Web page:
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A group of men gathers around a television to watch a basketball game.

It's late in the third quarter, and when the Indiana Pacers hit a 3-pointer to push their lead over the Miami Heat to seven, the group starts to make macabre jokes about a LeBron James-less NBA Finals and the future plans of TV executives.

Star power is important. Whether you love James or hate him, his presence in games means big TV ratings and big dollars for the league.

But this is a soccer story.

In its 18 seasons, Major League Soccer has taken serious strides across the American sports landscape — and it's done so while featuring only a handful of household names.

"Soccer, since its inception, has really been a tribal sport where fans first and foremost support the club," Dan Courtermanche, the league's executive vice president of communications, says. "It's all about supporting the badge, or the crest."

For an example of that, Courtemanche said, look no further than Sandy. Real Salt Lake coach Jason Kreis has long espoused that his "team is the star," and the club has parlayed that into success both on the field and at the ticket office.

But as MLS works toward commissioner Don Garber's goal of becoming "one of the top leagues in the world" by 2022, will it need more individual star power? While local television ratings are solid in many of the league's markets — including Salt Lake City — national television ratings continue to be miniscule, drawing only a quarter of what even the modestly viewed NHL brings in.

"I don't dismiss the star-power element," said RSL general manager Garth Lagerwey. "But I do think it's inefficient to constantly go out and try to find the next big thing. You're going to be right sometimes and wrong sometimes."

The league has seen the power of one player already. David Beckham's arrival in Los Angeles brought sold-out stadiums and garnered international attention. Before the superstar came to the Galaxy in 2007, the league's expansion fee was reportedly $30 million. Last week, New York City FC was announced as the league's 20th team — a project that reportedly came with a $100 million expansion price tag. Other players have caused the needle to move only for MLS to see a return to the mean after the player has gone. Beckham "is the one guy who moved it league-wide," Lagerwey said. "MLS is unequivocally bigger now post-Beckham."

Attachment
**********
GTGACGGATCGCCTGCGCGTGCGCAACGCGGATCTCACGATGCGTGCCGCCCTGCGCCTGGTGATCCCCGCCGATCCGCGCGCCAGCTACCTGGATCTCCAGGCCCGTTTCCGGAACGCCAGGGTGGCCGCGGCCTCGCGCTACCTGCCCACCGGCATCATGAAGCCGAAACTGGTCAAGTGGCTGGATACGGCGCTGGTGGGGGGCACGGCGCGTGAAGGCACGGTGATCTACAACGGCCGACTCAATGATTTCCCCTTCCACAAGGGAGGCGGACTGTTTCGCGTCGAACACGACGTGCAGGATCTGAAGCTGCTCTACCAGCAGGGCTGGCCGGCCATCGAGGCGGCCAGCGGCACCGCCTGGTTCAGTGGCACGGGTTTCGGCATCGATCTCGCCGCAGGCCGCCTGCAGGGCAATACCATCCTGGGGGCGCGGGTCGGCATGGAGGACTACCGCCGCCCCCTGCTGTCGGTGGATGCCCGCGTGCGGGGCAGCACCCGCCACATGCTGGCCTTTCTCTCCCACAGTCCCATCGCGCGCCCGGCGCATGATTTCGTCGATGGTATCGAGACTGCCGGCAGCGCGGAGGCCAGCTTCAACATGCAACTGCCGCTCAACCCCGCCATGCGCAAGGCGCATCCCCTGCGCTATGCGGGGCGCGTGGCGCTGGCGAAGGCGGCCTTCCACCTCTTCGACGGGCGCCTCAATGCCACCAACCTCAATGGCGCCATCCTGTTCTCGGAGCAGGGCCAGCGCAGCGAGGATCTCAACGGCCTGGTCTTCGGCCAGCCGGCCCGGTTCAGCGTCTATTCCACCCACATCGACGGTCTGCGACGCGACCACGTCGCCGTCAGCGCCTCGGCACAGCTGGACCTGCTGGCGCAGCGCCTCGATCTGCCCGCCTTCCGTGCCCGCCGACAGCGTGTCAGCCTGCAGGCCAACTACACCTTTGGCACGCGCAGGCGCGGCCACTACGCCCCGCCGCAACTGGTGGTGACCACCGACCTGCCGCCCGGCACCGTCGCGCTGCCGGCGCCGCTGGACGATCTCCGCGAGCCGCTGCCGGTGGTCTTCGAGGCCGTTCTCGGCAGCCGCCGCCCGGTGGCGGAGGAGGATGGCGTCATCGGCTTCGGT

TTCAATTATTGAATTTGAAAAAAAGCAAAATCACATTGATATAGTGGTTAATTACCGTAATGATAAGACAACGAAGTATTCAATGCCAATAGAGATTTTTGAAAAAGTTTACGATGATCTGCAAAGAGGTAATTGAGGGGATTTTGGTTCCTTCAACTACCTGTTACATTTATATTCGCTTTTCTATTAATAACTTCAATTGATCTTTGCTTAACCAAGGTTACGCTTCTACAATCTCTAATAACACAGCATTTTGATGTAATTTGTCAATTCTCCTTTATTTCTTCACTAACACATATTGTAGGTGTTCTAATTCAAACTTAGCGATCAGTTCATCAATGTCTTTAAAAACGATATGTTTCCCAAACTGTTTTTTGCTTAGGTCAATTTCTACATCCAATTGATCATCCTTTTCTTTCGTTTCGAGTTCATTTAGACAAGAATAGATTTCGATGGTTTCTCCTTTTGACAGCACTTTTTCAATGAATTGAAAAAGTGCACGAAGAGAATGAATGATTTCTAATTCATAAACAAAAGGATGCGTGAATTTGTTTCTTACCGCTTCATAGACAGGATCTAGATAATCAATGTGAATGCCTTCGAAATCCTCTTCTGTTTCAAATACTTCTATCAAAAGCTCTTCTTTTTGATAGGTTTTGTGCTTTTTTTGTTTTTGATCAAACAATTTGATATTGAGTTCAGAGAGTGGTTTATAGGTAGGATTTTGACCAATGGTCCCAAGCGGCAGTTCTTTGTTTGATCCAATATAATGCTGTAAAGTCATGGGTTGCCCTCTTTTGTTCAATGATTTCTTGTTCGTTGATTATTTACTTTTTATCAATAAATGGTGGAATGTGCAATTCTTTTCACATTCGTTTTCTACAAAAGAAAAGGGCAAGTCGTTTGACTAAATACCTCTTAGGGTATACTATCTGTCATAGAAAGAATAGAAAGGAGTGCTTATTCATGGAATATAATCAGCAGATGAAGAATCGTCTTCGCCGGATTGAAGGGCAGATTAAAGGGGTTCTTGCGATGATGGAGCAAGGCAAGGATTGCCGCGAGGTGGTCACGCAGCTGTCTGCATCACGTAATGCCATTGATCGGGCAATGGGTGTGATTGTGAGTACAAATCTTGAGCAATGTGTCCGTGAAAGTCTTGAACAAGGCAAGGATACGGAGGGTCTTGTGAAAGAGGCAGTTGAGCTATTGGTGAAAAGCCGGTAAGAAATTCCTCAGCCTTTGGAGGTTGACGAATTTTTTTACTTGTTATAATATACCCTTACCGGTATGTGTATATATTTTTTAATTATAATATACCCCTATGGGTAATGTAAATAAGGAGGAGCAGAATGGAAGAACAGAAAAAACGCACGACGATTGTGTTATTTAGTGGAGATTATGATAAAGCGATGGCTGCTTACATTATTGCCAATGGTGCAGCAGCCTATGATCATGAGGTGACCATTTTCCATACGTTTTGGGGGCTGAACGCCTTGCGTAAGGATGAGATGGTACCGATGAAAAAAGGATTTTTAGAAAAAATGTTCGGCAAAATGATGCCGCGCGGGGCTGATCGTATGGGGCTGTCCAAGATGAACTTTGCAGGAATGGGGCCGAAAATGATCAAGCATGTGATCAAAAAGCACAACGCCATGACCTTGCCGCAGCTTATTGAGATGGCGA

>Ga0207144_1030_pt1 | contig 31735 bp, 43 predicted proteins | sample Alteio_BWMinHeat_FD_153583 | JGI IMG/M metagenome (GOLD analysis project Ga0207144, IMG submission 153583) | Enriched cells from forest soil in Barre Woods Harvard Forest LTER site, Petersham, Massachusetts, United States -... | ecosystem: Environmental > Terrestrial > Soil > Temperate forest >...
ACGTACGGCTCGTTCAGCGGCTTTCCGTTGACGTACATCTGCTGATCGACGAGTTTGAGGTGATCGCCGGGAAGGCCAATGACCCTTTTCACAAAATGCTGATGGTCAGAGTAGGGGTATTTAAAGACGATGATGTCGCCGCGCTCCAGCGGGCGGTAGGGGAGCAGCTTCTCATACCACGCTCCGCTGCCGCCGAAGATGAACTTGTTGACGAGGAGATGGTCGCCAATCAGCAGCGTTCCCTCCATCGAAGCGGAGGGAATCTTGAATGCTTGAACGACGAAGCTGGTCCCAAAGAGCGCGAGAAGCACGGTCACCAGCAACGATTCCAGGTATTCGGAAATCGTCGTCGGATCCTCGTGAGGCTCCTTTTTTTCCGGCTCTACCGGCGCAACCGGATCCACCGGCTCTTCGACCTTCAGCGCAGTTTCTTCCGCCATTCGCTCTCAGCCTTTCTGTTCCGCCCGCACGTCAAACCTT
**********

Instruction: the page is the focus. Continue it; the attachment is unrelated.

But Lagerwey also called Beckham's move to the league — a free transfer of a megastar in his early 30s — "one-in-a-million-type circumstances."

With Beckham's retirement, MLS still features former Arsenal star Thierry Henry on one coast and Landon Donovan, perhaps the best American-born player ever, on the other.

There are, of course, barriers when it comes to stardom in Major League Soccer. There is the inevitable exodus of homegrown talent overseas.

And while Beckham ushered in a designated player rule that allows teams to pay top-dollar for up to three players, the rest of the payroll must fit under a $3 million cap. Even if that number was higher, many teams could not afford the tab. New RSL owner Dell Loy Hansen, for example, has said next year will be the first time the club will operate in the black.

MLS officials hope to create sustainable growth through other means.

The league's TV deals and collective-bargaining agreement both end after the 2014 season, at which point there will be changes —¬†for the better, league officials hope.

And the introduction of NYC FC has been billed as a "transformative" moment for the league.

"Rivalries drive the success of soccer around the world," Garber said. "You just have to look at what goes on in Manchester, or with the six or seven teams existing in London. We hope that that same spectacle and very intense rivalry will be created when NYC FC and the Red Bulls meet in New York and New Jersey."

The Red Bulls on one side of the Hudson will have Henry and Aussie star Tim Cahill. NYC FC, owned by the New York Yankees and English power Manchester City, will certainly add its own star power when it begins play in 2015.

"[But] while we want exciting players because people will pay to come see them and they're the type of guys that, when they have the ball, fans are on the edge of their seats, the first priority still comes down to supporting the club," Courtemanche said.

The league's highest-rated televised game last season was between Portland and Seattle.

"Name the stars on those teams," Courtermanche says.

Cream of the league

Top-earning players in MLS for 2013 season:

$4,350,000 • Thierry Henry, New York

$4,333,333 • Robbie Keane, LA Galaxy

$3,625,000 • Tim Cahill, New York

$2,500,000 • Landon Donovan, LA Galaxy

$1,937,508 • Marco Di Vaio, Montreal

$1,725,000 • Obafemi Martins, Seattle

$1,663,323 • Dan Koevermans, Toronto FC

$1,132,492 • Kenny Miller, Vancouver

$730,000 • David Ferreira, FC Dallas

$645,333 • Dwayne De Rosario, D.C. United

$604,000 • Federico Higuain, Columbus

$600,000 • Chris Wondolowski, San Jose

$599,333 • Shalrie Joseph, Seattle

$527,115 • Sherjill MacDonald, Chicago

$495,000 • Jose Kleberson, Philadelphia

$456,250 • Darren O'Dea, Toronto FC

$453,333 • Alvaro Saborio, Real Salt Lake

$445,000 • Kalifa Cisse, New England

$400,000 • Diego Valeri, Portland

Source • Major League Soccer Players Union

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